A new coin for Christmas

December 2016, Volume 53 No. 12
Faking it

THE Royal Mint Museum recently announced that they were to display one of their choicest pieces—a sovereign from the curtailed reign of Edward VIII; one of 49 coins featuring the Monarch that the museum holds, coins that were all ready for mass production but which never made it in to circulation due to the abdication. Regular readers will know that a similar coin made headlines back in 2014 when it became the most expensive British coin ever to be sold at auction fetching a staggering £516,000 (including premium) when it was sold as part of the Hemisphere Collection at A. H. Baldwin & Sons in May of that year. Such was the interest in the Edward VIII coin going on display at the Royal Mint Experience in South Wales that it too made national headlines both on and off-line and COIN NEWS was asked to chat about the importance of the piece on a variety of radio shows. One of the questions we were asked was “if this is so rare how can you buy coins featuring Edward VIII on line for just a few pounds?”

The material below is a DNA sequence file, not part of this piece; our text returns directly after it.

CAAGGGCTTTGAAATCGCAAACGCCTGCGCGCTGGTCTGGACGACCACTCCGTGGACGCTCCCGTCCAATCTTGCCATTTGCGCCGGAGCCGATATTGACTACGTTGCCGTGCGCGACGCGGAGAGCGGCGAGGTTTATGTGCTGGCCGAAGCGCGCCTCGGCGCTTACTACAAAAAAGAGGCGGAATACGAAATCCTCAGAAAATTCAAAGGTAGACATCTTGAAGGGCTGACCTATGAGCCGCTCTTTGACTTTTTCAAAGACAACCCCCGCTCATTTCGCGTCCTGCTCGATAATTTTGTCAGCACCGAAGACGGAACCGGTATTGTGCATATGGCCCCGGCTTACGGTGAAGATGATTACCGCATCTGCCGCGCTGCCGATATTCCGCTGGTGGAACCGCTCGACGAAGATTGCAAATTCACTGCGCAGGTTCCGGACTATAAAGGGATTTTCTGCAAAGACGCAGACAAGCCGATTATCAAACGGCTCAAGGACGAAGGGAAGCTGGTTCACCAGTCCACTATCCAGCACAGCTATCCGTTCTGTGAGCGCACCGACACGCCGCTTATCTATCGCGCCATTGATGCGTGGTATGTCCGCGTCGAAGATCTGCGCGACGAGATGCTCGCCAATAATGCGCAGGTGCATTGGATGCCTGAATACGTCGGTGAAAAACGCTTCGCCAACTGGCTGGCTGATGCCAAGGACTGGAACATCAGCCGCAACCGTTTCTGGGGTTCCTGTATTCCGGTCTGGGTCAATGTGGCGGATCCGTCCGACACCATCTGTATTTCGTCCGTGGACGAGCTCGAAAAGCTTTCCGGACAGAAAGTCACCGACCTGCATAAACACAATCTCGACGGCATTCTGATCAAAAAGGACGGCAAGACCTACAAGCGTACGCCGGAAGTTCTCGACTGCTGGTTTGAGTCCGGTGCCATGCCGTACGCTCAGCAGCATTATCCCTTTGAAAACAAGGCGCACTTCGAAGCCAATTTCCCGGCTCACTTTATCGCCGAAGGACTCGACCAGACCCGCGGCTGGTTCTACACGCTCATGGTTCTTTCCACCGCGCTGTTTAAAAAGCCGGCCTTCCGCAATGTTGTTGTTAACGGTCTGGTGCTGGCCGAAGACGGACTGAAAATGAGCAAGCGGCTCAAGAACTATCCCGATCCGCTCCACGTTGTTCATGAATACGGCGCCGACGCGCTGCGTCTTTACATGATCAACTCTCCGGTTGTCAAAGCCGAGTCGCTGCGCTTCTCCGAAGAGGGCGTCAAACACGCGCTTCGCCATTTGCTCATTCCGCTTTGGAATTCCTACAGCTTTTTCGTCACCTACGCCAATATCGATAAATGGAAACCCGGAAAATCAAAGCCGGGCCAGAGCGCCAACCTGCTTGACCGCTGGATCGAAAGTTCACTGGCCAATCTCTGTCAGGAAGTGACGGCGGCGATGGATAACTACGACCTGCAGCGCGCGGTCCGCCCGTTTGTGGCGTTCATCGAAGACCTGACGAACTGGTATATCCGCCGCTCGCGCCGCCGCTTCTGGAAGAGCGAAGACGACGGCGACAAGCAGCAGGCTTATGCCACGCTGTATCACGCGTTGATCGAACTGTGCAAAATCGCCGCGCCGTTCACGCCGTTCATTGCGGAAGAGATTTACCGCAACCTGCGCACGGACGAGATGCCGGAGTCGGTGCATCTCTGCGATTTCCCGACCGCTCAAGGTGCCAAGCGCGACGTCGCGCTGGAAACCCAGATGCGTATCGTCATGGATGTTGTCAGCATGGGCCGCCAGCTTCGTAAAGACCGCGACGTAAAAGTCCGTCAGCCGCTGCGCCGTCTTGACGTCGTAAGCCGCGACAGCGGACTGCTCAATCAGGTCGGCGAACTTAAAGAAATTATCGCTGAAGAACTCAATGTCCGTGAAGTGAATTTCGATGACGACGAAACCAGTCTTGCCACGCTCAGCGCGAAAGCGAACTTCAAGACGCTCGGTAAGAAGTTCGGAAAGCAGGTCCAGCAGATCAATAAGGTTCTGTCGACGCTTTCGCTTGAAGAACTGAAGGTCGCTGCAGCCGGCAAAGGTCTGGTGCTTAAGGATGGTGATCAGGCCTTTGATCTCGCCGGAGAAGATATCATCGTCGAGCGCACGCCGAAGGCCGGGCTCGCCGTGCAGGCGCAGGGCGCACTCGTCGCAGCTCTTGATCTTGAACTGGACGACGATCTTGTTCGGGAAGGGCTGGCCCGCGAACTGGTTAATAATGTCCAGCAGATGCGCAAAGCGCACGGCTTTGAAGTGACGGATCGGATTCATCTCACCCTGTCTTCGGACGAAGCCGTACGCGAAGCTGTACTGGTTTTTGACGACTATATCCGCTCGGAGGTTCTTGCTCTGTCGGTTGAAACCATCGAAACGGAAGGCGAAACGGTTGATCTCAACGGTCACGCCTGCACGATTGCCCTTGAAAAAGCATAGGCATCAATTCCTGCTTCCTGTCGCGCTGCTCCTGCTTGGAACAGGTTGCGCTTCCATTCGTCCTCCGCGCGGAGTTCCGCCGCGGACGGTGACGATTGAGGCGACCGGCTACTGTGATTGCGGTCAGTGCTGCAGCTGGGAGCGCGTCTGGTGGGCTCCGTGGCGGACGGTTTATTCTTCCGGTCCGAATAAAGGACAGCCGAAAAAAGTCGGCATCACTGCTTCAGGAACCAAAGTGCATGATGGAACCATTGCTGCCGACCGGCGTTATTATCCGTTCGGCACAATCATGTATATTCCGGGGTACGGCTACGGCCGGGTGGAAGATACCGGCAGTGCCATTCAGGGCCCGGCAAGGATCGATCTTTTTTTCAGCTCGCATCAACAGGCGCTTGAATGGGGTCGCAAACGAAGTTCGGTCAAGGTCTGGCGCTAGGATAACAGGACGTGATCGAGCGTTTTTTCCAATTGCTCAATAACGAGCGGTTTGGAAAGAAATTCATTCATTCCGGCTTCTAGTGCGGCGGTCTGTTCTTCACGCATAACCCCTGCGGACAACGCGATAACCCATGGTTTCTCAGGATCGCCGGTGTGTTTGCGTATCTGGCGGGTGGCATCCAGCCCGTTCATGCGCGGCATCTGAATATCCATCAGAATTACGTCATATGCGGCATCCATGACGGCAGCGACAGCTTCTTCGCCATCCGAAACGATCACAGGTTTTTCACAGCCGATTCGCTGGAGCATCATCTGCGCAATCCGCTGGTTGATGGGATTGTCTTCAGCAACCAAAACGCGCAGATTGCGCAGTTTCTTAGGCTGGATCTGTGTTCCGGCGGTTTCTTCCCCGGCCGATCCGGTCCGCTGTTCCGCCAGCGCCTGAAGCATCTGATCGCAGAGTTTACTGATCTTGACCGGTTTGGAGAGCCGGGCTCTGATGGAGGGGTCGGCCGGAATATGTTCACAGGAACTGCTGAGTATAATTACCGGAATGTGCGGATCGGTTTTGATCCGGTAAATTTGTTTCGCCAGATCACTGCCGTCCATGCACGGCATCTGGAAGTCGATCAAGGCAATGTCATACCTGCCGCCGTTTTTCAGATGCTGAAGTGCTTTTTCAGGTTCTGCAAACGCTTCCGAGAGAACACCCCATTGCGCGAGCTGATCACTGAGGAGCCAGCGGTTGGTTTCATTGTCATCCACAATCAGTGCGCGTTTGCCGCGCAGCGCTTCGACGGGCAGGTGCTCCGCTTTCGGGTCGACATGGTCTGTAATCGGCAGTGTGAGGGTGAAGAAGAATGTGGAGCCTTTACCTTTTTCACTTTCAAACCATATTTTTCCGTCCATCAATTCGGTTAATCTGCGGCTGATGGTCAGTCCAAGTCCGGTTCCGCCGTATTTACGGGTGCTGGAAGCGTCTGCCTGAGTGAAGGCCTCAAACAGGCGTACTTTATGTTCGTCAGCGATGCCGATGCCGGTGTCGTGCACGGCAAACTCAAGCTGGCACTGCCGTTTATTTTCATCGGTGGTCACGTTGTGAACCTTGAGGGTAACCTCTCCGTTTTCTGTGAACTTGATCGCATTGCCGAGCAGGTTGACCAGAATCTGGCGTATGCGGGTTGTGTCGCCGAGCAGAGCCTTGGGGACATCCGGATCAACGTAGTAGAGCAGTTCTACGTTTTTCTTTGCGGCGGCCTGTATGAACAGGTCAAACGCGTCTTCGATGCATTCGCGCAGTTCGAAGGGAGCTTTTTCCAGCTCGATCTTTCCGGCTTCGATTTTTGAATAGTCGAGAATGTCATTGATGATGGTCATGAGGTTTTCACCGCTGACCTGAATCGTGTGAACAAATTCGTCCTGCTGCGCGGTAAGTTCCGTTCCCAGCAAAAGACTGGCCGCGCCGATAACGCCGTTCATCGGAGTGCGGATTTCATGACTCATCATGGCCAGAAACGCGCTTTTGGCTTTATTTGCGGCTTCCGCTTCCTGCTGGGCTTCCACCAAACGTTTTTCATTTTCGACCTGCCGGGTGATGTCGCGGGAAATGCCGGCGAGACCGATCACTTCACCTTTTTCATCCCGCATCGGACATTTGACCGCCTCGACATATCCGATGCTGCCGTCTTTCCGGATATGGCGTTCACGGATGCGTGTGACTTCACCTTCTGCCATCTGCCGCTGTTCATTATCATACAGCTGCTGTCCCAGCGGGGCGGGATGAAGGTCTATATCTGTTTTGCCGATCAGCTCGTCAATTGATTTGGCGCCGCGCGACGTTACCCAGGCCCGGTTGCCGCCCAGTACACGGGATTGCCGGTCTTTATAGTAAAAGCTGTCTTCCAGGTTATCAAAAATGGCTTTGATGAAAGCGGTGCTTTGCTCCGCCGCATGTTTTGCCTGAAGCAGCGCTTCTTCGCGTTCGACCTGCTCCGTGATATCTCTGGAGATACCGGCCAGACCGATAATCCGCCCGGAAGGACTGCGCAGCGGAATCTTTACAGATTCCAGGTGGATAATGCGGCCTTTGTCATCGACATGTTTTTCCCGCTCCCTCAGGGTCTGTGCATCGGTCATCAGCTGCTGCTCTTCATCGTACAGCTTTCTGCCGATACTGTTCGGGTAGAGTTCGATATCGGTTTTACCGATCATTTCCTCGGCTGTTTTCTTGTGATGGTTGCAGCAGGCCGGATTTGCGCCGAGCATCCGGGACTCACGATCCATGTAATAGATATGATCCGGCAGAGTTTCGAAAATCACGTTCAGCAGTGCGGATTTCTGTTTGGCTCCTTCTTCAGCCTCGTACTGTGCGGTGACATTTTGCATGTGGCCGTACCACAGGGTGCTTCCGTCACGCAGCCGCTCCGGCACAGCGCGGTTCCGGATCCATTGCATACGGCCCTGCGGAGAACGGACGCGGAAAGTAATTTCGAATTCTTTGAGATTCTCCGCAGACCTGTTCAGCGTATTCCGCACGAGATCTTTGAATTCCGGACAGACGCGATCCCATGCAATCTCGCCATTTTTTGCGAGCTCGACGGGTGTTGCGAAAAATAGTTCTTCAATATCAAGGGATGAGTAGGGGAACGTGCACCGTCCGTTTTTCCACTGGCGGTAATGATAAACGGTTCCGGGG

Now all we numismatists know that such coins readily available on eBay and the like are “patterns” or “fantasy” pieces sold to ensure that collectors who could never afford the real thing can complete their date run collections with no gaps, and the listings on such coins generally do describe them as exactly what they are—there seems to be no intent on the part of the seller to deceive. Indeed one could also argue that anyone who knows about coins would never think that they could be real Edward VIII coins at such a ridiculously low price anyway. This is of course true, as is the fact that copy coins, be they fantasy pieces of coins that were never produced in large numbers (if at all) or direct copies of coins that a regular collector would find too expensive (a Vigo five guineas, a “Una and the Lion”, etc.) have been around for years and do serve a useful purpose. We wouldn’t argue with that. However, we would argue that in some cases certain copies can actually be extremely dangerous. Many of the copies out there could never fool anyone into believing that they are the real thing, they are not intended to be exact replicas but rather modern strikes of an old coin and they look like exactly that, however, some are fiendishly close to the original and whilst the manufacturer or original seller might have no intention to trick or cheat, there can be no doubt that there are some out there who are happy to take full advantage of others by ageing a copy, maybe by giving it a bit of a worn, used feel or by treating it chemically to give it a particular lustre etc. Of course some manufacturers will do that anyway and some of the coins emanating from Asia in particular look as if they’ve been around for decades even though they may have been made last week. Not that this is done to deceive (of course not, honest) but rather to give the copy a look that will blend into the rest of your collection. The fact that someone with fewer morals may come along, buy such a copy and then sell it on as an original is of no concern to the original maker at all.